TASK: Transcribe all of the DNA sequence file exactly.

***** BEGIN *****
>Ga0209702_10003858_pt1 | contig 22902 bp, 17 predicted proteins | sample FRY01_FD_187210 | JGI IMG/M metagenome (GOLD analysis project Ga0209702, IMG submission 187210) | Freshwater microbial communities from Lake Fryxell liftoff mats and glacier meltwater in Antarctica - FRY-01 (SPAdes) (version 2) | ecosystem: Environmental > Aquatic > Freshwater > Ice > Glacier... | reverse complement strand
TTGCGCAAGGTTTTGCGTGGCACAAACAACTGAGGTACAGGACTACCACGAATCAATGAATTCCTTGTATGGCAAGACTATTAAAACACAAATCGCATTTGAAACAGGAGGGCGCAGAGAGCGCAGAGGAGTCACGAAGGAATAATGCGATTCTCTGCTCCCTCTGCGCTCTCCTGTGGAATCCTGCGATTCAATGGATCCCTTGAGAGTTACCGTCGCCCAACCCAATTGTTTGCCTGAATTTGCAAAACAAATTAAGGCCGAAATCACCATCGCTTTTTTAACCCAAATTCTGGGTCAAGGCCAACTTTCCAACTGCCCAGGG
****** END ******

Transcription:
>Ga0209702_10003858_pt1 | contig 22902 bp, 17 predicted proteins | sample FRY01_FD_187210 | JGI IMG/M metagenome (GOLD analysis project Ga0209702, IMG submission 187210) | Freshwater microbial communities from Lake Fryxell liftoff mats and glacier meltwater in Antarctica - FRY-01 (SPAdes) (version 2) | ecosystem: Environmental > Aquatic > Freshwater > Ice > Glacier... | reverse complement strand
TTGCGCAAGGTTTTGCGTGGCACAAACAACTGAGGTACAGGACTACCACGAATCAATGAATTCCTTGTATGGCAAGACTATTAAAACACAAATCGCATTTGAAACAGGAGGGCGCAGAGAGCGCAGAGGAGTCACGAAGGAATAATGCGATTCTCTGCTCCCTCTGCGCTCTCCTGTGGAATCCTGCGATTCAATGGATCCCTTGAGAGTTACCGTCGCCCAACCCAATTGTTTGCCTGAATTTGCAAAACAAATTAAGGCCGAAATCACCATCGCTTTTTTAACCCAAATTCTGGGTCAAGGCCAACTTTCCAACTGCCCAGGG